Book Review 1. In a Dark, Dark Wood

The first book I am reviewing is for adults. Most of the books I will be reviewing on here will be for young adults and children, but I just finished this one and thought I’d kick off my reviews with In a Dark, Dark Wood by Ruth Ware.

This is a psychological thriller full of mystery. Our main character is Nora who decides to go to a hen for her once best-friend, Clare. The only thing is, they haven’t spoken in over ten years, having left an unsettled past behind them. Upon going to this hen despite her best wishes, she finds herself in the company of various strangers and it’s not long before things go awry and someone is suspected for murder.

Was it Clare, the perfect person in everyone’s eyes, even in Nora’s. Was it her over-obsessed friend, Flo, or was it Nora, who can’t remember exactly what happened the night everything went wrong?

I enjoyed this book. It was down-to-earth, easy to read, and kept me engaged. While I couldn’t relate to any of the events in the book, I could relate to the main character’s motivation for going to the hen as well as some of her internal insecurities.

Each character was well thought out and individual. And even though I had a pretty good hint as to who-done-it, I was still interested as to the how and why.

This book would be good for adults who love mystery and suspense. On a scale from 1-5, 1 being the least and 5 being the most adored or enjoyed, I’d give this book a 4.

The last note I have for this book and as a warning, it does have a fare amount of language. I simply choose to ignore that, but in truth, I really didn’t enjoy that factor.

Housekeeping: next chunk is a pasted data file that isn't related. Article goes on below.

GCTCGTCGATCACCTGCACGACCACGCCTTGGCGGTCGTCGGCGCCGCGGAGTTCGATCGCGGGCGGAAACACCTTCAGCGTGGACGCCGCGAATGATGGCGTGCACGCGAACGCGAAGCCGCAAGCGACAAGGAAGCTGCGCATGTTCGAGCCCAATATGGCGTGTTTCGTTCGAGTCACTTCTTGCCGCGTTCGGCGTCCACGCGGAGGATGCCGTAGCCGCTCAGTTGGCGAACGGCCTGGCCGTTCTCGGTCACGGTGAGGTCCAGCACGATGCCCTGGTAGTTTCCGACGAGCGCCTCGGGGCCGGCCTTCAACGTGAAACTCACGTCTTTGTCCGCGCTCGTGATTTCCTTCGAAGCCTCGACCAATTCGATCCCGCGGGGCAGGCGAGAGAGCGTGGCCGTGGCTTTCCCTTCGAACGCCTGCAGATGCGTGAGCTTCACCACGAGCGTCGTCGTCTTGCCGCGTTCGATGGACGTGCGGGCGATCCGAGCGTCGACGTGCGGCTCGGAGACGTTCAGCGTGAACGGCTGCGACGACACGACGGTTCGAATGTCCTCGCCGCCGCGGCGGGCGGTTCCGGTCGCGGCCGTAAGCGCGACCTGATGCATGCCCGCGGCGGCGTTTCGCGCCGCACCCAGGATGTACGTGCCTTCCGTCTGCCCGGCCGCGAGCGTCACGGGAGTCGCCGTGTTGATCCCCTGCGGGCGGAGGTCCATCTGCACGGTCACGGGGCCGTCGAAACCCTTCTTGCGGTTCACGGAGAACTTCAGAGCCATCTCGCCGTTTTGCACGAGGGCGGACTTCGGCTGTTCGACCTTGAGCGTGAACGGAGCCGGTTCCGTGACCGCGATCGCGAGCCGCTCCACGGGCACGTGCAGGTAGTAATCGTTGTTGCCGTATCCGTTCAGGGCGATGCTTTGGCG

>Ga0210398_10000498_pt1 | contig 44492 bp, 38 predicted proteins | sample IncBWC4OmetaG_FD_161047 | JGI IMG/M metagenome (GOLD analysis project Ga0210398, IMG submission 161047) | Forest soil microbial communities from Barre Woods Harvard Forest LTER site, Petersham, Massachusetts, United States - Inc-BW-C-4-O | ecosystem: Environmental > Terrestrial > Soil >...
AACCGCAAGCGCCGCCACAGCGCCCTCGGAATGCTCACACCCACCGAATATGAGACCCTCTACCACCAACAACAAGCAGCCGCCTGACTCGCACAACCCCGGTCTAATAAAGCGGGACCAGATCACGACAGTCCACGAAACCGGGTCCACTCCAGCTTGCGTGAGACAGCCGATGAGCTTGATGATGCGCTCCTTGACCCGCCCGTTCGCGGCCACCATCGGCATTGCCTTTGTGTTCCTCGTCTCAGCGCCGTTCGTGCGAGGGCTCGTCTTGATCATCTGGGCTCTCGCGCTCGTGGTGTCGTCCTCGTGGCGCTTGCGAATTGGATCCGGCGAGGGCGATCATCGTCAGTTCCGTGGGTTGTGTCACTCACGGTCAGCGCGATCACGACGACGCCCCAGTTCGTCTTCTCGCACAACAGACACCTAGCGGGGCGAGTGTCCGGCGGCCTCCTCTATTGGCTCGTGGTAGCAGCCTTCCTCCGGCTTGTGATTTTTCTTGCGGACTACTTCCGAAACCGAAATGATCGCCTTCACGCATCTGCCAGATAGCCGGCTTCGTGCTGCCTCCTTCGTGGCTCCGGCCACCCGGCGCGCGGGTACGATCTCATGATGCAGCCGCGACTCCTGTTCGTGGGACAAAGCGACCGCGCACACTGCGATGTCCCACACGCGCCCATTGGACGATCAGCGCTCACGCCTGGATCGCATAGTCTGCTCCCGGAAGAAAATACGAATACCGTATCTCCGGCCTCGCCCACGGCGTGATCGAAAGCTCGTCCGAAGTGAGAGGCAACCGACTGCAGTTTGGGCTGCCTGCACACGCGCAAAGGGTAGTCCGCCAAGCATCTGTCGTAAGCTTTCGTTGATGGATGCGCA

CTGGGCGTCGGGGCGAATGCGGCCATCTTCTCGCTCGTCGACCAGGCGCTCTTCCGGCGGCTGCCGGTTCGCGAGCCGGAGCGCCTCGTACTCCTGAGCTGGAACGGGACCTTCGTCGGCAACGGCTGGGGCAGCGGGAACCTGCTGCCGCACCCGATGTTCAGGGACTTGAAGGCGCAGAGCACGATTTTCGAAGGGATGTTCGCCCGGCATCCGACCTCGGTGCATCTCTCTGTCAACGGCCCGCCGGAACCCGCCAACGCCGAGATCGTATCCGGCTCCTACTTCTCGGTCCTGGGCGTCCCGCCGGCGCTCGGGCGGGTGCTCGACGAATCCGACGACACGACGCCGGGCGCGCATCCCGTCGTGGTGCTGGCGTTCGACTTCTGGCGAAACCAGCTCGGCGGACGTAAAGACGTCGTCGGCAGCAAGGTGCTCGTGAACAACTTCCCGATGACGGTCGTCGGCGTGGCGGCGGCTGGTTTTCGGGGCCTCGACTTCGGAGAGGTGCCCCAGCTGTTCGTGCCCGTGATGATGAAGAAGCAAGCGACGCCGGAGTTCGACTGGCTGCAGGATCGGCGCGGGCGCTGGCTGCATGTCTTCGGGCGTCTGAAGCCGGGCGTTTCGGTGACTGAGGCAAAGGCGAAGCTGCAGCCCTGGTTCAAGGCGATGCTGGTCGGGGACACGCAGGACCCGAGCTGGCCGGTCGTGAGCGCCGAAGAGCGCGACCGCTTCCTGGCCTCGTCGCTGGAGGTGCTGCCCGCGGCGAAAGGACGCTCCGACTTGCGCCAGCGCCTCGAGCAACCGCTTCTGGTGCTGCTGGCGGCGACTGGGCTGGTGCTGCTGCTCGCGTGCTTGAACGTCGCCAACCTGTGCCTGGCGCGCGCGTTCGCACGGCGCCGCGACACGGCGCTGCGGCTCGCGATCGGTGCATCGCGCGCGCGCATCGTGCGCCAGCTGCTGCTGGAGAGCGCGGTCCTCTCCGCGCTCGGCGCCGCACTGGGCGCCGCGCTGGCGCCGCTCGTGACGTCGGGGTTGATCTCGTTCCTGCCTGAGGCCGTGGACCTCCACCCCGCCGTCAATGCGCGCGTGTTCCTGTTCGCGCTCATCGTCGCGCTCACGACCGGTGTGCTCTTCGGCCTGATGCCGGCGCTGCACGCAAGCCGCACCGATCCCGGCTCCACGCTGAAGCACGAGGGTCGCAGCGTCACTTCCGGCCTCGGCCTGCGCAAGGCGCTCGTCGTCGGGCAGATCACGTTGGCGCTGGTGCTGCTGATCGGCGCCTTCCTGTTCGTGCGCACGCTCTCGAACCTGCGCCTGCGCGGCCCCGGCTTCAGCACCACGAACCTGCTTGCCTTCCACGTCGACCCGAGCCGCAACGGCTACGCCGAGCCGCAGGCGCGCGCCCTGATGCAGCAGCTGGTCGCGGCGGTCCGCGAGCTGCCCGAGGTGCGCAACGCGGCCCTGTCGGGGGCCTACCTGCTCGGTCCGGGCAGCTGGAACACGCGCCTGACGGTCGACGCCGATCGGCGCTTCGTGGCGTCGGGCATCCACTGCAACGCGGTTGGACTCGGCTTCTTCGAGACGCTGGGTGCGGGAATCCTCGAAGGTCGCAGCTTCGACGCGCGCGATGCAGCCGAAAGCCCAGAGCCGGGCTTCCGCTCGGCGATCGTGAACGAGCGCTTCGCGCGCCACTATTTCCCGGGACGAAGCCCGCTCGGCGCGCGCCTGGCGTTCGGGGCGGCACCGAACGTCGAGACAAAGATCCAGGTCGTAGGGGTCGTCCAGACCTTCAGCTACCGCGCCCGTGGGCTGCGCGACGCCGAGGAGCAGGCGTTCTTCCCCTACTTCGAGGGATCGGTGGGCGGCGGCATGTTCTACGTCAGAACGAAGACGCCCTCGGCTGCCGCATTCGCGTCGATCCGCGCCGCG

You can find her website here: http://www.ruthware.com/

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Book Reviews Up Next

Hi all!

I will be reading 8 books a month and blogging about them here real soon. The first book I will be reviewing will be Speak by Laurie Halse Anderson.

Reviews will include the intended audience, my reflection of the work, relevant links to the work and author, as well as a rating and the ways in which it relates to teens.

Keep an eye out!

And, as always, happy writing!

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Writing Tip – Put Figurative Language in your Arsenal

Have you ever wanted to write, but just wasn’t feeling it? That has been me for quiet some time. I fell in love with writing but over the last year or more, my writing hasn’t really sparked much joy; it’s been more like work. I would tell myself to do it because I loved it, but I wasn’t doing it because I felt in love with it.

I recently took a state exam for English and even though I already knew this, I kept reading sections in my study guide that said something like this: Great writers use figurative language in their work, language like similes, metaphors, onomatopoeia, etc. I’ve taught English and would help students identify and analyze figurative language, but I never mindfully tried to incorporate it in my own work.

So, one evening when I sat down to do some writing, I took an old passage that was rather thin (small paragraphs) and said to myself: “Okay, let’s redo this using that figurative language that great writers use.” The effects were huge. My writing went from skimpy in quantity to actually having much more substance. I even found myself enjoying the process so much more and looking forward to getting back into it. I could feel myself falling in love again.

It’s not that I didn’t try to employ all of the five senses as well as balance the amount of showing and telling, but my writing just didn’t feel… alive. Needless to say, after mindfully using the various literary elements I’ve had in my arsenal for so long, my writing has that spark again.

If you haven’t been already doing this, mindfully or naturally, you could always give it a try. You never know what it might do to improve your writing.

As always, Happy Writing.

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